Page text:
Narrow-band imaging

Narrow-band filters, on the other hand, allow us to capture a very tiny portion of the spectrum down to a specific wavelength.

This is usually done to take pictures of emission nebulae, the vast clouds of gas and dust in which stars are born. These objects shine thanks to the hot stars that excite the gas particles in the cloud. The gas the emission nebulae contain is mainly hydrogen, with traces of oxygen, nitrogen, sulfur and some others. So it makes sense to photograph nebulae in those particular spectral lines and not in broad-band – as there is not much in between.

The most commonly used emission lines are Hydrogen Alpha Ha (656.3 nanometers), twice ionized Oxygen OIII (500.7 nanometers) and ionized Sulfur SII (672.4 nanometers).


How to assign colours

Let’s say we took 3 photos of a nebula with the hydrogen, oxygen and sulfur filters. How do we decide what colour to assign to each exposure?

To our eye, Ha and SII lines will appear red and OIII will look green. But such palette will not make a very descriptive (or nice looking) image. So instead of choosing natural colours, we will assign colours to these lines based on their relative positions in the spectrum. That means the longest wavelength will get colour red, the shortest – blue. The medium wavelength will be assigned colour green.

In case of hydrogen, oxygen and sulfur exposures, sulfur will be assigned colour red, oxygen  will be blue and hydrogen will be green. Astronomers call this palette SHO, or “the Hubble palette”. Colouring the narrow-band images this way produce very rich and dynamic pictures. 

For example, below are two images of The Fighting Dragons of Ara (NGC 6188 Nebula). The first image represents true colours, and the second is a colour map. Which one do you think tells us more about the structure of the gas cloud?

 Image: cortesy of Connor Matherne at 


Image: cortesy of Connor Matherne at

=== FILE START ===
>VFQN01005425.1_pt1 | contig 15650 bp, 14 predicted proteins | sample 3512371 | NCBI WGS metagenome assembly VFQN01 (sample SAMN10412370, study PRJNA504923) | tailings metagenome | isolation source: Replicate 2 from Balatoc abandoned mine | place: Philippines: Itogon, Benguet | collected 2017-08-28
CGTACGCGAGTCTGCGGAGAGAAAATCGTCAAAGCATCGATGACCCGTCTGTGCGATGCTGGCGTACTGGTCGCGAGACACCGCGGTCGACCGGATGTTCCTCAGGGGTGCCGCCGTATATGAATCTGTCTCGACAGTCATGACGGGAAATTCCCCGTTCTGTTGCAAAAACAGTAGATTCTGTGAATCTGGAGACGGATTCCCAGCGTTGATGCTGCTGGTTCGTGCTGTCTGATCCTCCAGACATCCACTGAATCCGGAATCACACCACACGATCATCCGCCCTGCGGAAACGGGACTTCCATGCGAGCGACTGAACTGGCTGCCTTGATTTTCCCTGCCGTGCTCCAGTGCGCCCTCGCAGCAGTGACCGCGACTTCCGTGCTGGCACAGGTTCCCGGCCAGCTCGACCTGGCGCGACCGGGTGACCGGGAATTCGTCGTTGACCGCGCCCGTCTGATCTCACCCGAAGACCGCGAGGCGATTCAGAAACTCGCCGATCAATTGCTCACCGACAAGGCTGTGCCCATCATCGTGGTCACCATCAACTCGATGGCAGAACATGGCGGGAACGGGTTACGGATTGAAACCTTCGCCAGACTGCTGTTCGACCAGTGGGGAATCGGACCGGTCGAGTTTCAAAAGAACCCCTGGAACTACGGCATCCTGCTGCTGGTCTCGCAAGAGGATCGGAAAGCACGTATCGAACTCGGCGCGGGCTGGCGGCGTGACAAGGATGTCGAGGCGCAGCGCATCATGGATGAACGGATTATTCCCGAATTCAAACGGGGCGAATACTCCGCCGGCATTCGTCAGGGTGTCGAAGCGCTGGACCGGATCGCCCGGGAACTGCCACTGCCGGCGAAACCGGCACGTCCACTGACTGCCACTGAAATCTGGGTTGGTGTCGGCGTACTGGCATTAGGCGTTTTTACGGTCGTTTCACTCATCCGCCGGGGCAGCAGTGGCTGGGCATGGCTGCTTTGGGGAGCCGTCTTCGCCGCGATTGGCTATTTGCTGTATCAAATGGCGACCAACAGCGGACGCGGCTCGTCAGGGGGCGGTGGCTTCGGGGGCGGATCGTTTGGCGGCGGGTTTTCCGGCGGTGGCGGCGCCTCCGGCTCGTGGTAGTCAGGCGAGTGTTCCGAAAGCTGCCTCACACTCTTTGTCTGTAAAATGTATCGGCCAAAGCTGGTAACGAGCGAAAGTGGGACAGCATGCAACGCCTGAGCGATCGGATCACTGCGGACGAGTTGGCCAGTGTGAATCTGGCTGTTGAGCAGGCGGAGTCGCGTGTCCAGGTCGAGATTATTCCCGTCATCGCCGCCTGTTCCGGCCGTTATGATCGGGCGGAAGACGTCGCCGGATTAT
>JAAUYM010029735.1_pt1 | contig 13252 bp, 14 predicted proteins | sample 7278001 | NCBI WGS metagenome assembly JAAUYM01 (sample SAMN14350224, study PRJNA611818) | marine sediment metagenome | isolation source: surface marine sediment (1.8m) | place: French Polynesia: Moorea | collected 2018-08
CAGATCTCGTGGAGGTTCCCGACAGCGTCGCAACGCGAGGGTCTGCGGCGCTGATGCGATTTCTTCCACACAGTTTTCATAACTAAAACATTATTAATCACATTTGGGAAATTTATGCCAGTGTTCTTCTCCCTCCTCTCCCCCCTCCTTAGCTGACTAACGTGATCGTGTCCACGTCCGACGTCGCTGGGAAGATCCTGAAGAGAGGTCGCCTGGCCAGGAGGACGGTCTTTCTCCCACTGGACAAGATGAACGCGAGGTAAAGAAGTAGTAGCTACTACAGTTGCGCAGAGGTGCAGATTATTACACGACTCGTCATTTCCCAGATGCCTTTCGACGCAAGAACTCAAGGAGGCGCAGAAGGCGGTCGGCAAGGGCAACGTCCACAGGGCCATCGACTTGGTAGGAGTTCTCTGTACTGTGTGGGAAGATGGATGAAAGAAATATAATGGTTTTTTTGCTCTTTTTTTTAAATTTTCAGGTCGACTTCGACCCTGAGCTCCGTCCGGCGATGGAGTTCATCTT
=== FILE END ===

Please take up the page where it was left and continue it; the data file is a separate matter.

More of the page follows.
Now, you may ask…

Does the Hubble Telescope use more than three filters to create one image?

Of course, some Hubble (and not only) photos are a combination of more than three filters. 

Other popular channels that Hubble uses include ionized Nitrogen NII, Hydrogen Beta. To create a color image with more than three colours, we can use the same method starting with three primary colours and then adding secondary colours.

Do other astronomers use “the Hubble palette” to color in their images too?

The Hubble palette is very popular. But many astrophotographers prefer mixing colors in a different way. For example, some reserve colour red for Hydrogen-Alpha line (the natural colour of Ha). You can find lots of images of the same nebula taken and processed by different people in a different way – that look very VERY different.  

Can I find out what filters were used for a particular Hubble photo and what colours they were assigned?

Absolutely! Go to NASA or Choose an image you want to know more about. The image description will tell you what filters were used to make the photo and what filter each colour represents.

Why not use a colour camera from the start?

You can use a “one shot” colour camera and there are many advantages to this method. As a rule, a monochrome camera with the same resolution as a colour one makes better pictures. Therefore a monochrome camera with filters is the first choice for professional imaging. But if you are an amateur astrophotographer, there are excellent and affordable colour cameras out there! For more information see The best CCD cameras for astrophotography in 2020.

Tags: Hubble TelescopeSpace ObservatoriesPlanetariums in the UKInflatable Planetarium Dome